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From Stefan Eissing <>
Subject Re: mod_http2 v1.10.0
Date Tue, 04 Apr 2017 14:37:57 GMT

> Am 04.04.2017 um 16:29 schrieb William A Rowe Jr <>:
> On Tue, Apr 4, 2017 at 9:24 AM, Stefan Eissing
> <> wrote:
>>> Which one is the yellow bar over 6 connections?
>> It's invisible. I extrapolated. Just ran the tests:
>> h1 (6 conn): ~28,000 req/s
>> h2 (6 conn): ~33,000 req/s
>> which is an unfair comparison. Seen from a browser's point of view, it uses 6 connections
for HTTP/1.1, but only a single one for HTTP/2. With that in mind, the following is better:
>> h1 (6 conn): ~28,000 req/s
>> h2 (1 conn): ~18,000 req/s
>> which, I think, is due to:
>> - too much work on the single thread serving the main connection, e.g. polling instead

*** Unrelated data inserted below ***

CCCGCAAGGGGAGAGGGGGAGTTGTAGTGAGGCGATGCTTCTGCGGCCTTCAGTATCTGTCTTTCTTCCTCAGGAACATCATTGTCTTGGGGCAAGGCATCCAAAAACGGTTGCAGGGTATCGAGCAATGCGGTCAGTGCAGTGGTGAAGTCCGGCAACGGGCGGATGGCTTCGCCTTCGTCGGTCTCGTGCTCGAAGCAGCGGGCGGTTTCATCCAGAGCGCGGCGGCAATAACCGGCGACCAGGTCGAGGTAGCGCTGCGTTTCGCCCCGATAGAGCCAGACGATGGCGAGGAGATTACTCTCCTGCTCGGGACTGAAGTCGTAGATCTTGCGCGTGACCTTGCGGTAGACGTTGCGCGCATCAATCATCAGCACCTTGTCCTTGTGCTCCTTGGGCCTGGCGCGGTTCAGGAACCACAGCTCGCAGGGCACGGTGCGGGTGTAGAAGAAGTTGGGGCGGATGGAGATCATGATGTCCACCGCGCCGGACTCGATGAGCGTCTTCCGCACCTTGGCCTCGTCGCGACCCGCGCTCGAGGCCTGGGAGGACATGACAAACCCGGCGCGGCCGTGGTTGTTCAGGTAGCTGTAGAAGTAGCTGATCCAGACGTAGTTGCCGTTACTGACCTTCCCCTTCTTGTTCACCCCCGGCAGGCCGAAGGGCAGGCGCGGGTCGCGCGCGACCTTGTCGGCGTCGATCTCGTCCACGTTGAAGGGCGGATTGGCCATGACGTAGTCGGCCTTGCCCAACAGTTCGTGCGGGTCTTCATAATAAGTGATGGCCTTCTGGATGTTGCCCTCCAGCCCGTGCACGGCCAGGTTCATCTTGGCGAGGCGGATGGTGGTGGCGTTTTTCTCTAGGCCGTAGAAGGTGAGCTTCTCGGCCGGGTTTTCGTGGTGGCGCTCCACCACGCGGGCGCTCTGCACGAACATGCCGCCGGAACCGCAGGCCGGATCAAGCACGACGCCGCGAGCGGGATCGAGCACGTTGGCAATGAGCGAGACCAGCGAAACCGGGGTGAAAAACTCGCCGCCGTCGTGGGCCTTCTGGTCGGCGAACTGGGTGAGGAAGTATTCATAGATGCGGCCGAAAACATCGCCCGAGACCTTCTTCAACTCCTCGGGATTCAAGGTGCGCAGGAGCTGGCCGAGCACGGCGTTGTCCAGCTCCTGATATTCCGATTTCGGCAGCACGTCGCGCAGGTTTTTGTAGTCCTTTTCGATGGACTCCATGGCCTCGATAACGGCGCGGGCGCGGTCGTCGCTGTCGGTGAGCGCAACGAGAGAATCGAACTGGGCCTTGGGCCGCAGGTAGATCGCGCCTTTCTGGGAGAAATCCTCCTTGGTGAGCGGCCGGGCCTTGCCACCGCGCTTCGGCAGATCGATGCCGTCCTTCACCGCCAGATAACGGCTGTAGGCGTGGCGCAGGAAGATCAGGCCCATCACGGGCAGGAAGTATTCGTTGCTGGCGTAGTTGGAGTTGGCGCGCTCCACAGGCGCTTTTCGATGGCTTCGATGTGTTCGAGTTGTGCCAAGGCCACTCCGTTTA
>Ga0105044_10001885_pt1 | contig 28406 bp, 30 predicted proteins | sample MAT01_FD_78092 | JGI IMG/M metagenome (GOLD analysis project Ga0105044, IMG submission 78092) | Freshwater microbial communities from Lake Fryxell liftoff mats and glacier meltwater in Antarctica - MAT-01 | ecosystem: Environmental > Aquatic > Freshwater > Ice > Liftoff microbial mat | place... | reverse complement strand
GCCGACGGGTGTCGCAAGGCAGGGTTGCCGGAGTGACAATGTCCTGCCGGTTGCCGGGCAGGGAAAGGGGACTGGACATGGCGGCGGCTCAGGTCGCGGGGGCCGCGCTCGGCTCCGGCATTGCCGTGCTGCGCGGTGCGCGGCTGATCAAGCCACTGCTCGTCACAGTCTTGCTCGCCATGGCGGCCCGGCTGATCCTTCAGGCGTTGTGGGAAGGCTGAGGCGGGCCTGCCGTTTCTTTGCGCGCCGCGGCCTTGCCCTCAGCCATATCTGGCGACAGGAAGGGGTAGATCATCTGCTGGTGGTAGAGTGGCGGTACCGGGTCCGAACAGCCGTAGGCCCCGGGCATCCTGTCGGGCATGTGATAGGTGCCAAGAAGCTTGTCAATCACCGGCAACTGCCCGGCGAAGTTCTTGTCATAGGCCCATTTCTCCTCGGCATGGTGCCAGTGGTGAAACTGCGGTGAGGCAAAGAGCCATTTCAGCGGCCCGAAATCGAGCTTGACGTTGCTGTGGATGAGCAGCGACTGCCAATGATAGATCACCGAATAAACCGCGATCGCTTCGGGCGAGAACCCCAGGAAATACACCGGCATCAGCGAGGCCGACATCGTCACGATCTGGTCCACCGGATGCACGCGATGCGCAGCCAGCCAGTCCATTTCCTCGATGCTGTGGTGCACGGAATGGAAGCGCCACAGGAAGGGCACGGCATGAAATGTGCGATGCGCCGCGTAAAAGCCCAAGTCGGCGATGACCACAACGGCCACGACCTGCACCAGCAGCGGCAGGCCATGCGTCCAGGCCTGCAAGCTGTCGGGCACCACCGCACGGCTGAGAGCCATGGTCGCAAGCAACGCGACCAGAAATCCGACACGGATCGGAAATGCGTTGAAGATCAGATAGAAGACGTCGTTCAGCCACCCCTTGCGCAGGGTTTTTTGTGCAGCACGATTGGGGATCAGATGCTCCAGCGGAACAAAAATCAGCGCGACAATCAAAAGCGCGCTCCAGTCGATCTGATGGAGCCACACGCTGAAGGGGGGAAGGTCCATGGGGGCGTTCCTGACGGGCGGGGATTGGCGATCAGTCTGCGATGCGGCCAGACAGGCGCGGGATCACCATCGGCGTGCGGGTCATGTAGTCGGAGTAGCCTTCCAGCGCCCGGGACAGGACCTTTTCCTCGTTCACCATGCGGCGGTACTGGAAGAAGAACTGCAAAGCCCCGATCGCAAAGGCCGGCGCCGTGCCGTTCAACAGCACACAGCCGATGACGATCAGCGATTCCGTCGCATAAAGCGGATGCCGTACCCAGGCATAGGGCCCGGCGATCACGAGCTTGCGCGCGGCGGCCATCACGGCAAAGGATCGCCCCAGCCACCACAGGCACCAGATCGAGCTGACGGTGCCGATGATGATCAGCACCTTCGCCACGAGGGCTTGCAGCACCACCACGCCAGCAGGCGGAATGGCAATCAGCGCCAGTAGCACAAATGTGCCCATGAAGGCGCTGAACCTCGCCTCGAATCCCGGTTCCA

of events
>> - too little reuse of slave connections and bucket beams, running the same setup
code for each request
>> It can also be argued, just as with any benchmark setup, if the results are really
relevant. I wanted to measure the improvements in request scheduling on which I worked the
last weeks. They are visible, they will not win the war, I like them nevertheless.
> Just so we are seeing apples-to-apples, in the 8 connection case, I
> presume you have
> 8 h2 connections each with 6 parallel requests?  In the http/1.1 case,
> I presume we
> would test 48 parallel requests divided between the 6 different objects?
> You could argue for single, but the most representative
> of-the-real-world comparison
> is probably 2 or 4 concurrent connections, which is the pattern of
> most modern browsers.

Neither. I blast the server with GET requests using h2load. In the h2 case, this will send
up to 100 requests in parallel. I want to see how mod_http2 keeps up with this extreme case
and what effect scheduling improvements have.

In a real world browser setup, you need to introduce some RTT etc as you well know. I did
that using Chrome for Apache Core in Budapest, using the Apache landing page as a sample.
Maybe I should revisit that with the current version and examine changes.


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